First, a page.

We recently published an item by comic creator and digital publisher Liam Sharp on his concerns about the manner of some online criticism of comic creators, making an erudite appeal for calm – and common sense.
His appeal reminded me of a column first published in Babylon 5 Magazine Issue 16, back in November 1999, in which US author, editor and TV and comic script writer Fiona Avery, whose credits include the series Crusade and comics such as Amazing Spider-Man, made a similar appeal, which prompted me to drop her a line to ask if she would be prepared for us to re-present it on downthetubes.net.
I’m pleased to say she was more than happy for its re-presentation, so here it is. It’s as pertinent today as it was over a decade ago…
“Everyone’s Not A Critic”
“The Well of Forever – the Excalibur goes on a trip to a mysterious place known as The Well of Forever, which exists somewhere in hyperspace. The world looks like a big pretzel…”
– Glen Oliver, Ain’t It Cool News
“But, when Excalibur finds The Well of Forever… you will experience an emotionally moving sequence, which is devastating in its power. Another mythical element of this glorious forth act, is that you will find a lot of Celtic mythological themes. It’s intelligent, spiritual, and astoundingly emotional.”
– Cordwainer Hawk, Ain’t It Cool News
When is a critic’s review a critic’s review? And when is it simply opinion? We all have the right to an opinion, and to voice that opinion, but many tend to neglect the necessity of an informed opinion. Just what good is an informed opinion? It’s the difference between being taken seriously, and being laughed at.
I’ve heard from several members of the crew, all wishing me well on my newly-produced and aired episode, The Well of Forever. They tell me that there are all these “online” reviews of my episode. I ask them who are doing all the online reviews?
I assume it’s a real review, a real critic and say, “I didn’t know the Washington Post was online…”
They say, “Oh, no. Usually it’s just fans with their opinions.”
To which I reply, “Opinions do not a critic make.” And I think this is a very important distinction that has been lost in this day and age.
I stumbled across this passage the other day, while reading Julia Cameron’s insightful book on writing, The Right to Write. It reaches a level of clarification I can not. It comes from a level of journalistic experience I do not have:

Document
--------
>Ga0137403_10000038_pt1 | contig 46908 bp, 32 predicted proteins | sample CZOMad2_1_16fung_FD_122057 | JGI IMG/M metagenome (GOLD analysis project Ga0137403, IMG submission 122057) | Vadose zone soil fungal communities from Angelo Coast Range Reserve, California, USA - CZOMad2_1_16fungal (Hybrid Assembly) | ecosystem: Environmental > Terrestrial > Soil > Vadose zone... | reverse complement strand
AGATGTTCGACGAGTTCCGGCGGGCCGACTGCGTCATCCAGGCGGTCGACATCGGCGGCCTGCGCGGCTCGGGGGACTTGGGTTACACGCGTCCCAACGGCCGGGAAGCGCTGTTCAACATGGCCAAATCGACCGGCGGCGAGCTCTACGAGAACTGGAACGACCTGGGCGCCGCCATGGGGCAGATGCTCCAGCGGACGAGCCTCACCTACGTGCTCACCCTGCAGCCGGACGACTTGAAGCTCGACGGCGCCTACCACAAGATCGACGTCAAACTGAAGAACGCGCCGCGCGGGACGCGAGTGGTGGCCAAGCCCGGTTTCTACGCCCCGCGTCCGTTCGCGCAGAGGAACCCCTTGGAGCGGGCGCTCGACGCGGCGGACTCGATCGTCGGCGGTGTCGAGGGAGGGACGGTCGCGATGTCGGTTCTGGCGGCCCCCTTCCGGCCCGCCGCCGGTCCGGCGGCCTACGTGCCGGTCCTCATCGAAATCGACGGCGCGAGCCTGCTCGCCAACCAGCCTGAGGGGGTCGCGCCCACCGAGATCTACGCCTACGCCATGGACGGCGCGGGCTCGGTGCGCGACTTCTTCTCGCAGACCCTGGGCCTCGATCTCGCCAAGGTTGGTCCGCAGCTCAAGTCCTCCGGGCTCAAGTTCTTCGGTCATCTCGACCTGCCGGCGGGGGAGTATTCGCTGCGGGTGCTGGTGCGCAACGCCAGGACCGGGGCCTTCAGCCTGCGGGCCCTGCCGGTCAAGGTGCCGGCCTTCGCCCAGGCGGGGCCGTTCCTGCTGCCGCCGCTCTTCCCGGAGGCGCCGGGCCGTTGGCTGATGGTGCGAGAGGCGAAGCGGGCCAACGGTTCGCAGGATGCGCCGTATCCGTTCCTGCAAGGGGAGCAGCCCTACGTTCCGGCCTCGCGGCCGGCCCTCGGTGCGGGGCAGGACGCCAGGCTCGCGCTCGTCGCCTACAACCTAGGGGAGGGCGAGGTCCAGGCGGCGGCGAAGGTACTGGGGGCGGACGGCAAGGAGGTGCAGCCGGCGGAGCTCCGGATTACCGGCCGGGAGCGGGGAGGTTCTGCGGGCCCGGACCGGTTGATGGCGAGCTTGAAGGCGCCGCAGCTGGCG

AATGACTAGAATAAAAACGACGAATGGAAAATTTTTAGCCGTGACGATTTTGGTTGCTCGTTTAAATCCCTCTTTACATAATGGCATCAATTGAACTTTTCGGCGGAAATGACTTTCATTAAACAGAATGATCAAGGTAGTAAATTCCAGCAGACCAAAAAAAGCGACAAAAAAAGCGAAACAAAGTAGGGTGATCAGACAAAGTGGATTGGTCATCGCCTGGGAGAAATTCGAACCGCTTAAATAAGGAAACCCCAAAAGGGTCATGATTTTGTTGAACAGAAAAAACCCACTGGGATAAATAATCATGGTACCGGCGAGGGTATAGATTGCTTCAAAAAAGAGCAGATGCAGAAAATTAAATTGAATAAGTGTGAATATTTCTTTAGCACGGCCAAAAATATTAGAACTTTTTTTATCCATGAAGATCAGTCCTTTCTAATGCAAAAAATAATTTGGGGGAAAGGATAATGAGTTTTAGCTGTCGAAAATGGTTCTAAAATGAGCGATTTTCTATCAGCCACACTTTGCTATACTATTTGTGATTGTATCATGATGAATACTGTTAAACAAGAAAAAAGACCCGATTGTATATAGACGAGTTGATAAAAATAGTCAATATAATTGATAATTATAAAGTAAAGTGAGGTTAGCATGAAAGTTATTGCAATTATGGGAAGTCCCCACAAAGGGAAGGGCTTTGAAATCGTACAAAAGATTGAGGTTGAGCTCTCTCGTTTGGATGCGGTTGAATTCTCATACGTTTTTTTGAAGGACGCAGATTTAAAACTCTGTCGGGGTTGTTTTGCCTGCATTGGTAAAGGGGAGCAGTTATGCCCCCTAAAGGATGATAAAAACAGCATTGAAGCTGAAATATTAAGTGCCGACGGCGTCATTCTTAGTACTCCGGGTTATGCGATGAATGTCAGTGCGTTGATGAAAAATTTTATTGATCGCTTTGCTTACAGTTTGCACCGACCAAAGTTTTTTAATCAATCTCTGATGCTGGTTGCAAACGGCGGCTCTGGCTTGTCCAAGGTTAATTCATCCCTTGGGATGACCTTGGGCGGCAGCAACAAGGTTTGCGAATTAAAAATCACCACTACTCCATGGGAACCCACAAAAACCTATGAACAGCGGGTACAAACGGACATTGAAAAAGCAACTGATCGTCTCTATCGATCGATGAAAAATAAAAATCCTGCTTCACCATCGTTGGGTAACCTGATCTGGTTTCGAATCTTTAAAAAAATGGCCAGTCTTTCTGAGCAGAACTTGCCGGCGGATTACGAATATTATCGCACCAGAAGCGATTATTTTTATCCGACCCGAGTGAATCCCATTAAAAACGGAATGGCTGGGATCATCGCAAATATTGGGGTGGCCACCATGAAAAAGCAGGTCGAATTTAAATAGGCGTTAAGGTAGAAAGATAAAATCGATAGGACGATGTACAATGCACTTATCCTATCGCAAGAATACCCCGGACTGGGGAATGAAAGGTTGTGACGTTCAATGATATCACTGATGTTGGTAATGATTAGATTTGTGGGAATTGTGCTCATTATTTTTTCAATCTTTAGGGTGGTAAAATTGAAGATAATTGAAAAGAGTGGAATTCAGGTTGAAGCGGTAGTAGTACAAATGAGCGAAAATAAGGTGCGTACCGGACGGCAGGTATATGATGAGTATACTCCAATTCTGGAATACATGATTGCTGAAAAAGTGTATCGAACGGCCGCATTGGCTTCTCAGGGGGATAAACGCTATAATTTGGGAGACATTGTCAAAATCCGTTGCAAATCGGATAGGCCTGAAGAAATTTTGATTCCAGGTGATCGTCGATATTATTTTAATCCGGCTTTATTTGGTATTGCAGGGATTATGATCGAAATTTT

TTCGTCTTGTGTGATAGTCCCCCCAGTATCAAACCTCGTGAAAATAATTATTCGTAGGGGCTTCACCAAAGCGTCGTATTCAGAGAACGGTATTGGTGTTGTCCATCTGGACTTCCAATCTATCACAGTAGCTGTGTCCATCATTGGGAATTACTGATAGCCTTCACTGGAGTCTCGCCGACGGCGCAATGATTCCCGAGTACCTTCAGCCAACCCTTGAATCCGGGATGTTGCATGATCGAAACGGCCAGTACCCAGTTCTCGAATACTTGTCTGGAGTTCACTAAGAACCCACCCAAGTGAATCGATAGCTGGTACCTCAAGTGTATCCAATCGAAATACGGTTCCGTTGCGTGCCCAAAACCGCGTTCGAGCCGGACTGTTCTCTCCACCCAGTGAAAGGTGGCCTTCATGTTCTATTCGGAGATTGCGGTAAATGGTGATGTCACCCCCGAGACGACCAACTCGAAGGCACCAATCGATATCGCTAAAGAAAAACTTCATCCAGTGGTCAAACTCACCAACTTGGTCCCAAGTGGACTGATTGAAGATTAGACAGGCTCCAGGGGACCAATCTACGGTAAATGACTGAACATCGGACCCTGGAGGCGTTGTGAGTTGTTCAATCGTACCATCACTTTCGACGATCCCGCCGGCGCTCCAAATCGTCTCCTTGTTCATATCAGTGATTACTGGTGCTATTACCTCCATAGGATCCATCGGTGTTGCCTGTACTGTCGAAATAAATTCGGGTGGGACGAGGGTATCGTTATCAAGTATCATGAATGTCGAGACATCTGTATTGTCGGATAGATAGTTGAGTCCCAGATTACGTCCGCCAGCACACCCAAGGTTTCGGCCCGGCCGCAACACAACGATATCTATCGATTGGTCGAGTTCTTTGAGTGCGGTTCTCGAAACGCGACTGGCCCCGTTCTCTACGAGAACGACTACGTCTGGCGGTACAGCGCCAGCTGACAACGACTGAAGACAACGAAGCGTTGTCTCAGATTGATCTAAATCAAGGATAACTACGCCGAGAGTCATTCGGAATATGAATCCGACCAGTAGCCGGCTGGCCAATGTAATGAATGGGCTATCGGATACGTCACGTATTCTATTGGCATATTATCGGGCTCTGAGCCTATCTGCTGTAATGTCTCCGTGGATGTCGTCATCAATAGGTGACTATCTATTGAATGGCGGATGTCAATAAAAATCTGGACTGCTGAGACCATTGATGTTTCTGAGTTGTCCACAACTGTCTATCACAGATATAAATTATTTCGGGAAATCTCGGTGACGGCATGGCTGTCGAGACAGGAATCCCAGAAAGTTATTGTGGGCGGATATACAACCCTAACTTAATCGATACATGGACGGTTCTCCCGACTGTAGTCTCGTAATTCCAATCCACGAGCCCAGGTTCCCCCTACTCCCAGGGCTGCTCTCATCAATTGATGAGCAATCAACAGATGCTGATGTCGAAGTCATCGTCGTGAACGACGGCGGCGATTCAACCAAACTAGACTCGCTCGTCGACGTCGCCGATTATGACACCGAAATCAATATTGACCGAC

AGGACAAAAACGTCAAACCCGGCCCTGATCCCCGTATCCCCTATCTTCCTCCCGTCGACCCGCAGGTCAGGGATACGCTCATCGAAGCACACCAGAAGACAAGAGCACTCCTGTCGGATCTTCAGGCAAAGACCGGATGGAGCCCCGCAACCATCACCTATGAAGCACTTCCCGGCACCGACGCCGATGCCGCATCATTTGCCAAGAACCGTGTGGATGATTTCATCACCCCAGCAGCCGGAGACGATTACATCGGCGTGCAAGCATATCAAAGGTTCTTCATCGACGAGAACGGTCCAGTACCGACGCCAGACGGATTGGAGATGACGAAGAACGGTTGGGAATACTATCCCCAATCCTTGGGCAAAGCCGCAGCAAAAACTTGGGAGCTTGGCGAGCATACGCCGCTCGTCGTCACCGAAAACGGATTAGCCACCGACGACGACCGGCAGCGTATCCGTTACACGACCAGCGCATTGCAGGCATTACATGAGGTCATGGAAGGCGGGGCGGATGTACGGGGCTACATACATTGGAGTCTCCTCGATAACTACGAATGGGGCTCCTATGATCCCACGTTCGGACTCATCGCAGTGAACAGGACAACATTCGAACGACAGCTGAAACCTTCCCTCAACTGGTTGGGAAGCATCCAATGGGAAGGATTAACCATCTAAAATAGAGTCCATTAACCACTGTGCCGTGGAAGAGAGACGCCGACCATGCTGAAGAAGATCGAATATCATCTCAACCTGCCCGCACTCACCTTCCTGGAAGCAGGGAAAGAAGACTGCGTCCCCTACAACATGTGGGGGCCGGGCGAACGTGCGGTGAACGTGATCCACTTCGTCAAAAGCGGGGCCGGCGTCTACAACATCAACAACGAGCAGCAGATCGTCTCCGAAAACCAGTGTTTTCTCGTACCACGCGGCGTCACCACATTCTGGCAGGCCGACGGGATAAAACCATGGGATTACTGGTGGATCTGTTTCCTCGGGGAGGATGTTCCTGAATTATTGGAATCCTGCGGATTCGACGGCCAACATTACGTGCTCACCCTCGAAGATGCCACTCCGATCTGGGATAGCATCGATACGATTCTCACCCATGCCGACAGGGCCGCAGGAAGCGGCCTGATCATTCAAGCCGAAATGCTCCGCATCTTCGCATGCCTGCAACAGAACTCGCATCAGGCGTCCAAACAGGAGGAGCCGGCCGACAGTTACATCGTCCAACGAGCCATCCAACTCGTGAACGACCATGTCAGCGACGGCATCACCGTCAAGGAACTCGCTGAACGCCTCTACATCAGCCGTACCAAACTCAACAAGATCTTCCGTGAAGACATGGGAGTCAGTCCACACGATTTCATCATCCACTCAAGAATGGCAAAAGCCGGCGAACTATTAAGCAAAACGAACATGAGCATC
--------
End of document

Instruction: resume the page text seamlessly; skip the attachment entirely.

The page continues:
“When criticism was an art rather than an adversarial position, critics sought to shape and encourage by their comments. Deeply schooled in literary tradition, familiar with the tall trees of literary talents, they could often recognize promising new work the way a skilled forester might spot a valuable seedling growth on the forest floor. Today’s critics are not trained to give or receive this kind of influence. In our schools and in our media, we are encouraged to “criticize” but we are not shown how to criticize well.
“I have done book criticism since I was in my early twenties. It is notoriously hard to write a good review. It is hard to be specific about a book’s strengths. It is notoriously easy to write a slam. It is shamefully easy to be specific about a book’s weaknesses.”
Julia Cameron speaks the utmost and profound truth. I think part of the problem stems from a lack of training at the regional and probably some national levels. Gone are the days of Marv Kitman where you earned your position as a critic one of two ways. You studied and earned a degree. Or you were from the film or television industry and knew how it worked.
I know regional cases where, if a review is needed, the editor may ask the sports editor to take over, because a review is due and no one’s on it. What does the sport editor know about making TV or movies? He or she doesn’t go through any training on it, but simply dives right in with gross generalizations and a rude thumbs up or down. We learn these terrible habits from our own successful media institutions.
This dichotomy is reflected even further in fan reviews. A variant on what I told my colleagues above, goes, “25 years of watching television does not a critic make.” If I had to have brain surgery, I would not pick the surgeon who spent 25 years watching brain surgery on The Learning Channel. I would go to the surgeon who went through medical school. Watching something doesn’t make you an expert at it.
I chose the two reviews above particularly for what they represent. Both are posted on the same online news site, yet it clearly shows that the first review took the shamefully easy approach, while the second sought to capture the specifics of what worked in the episode.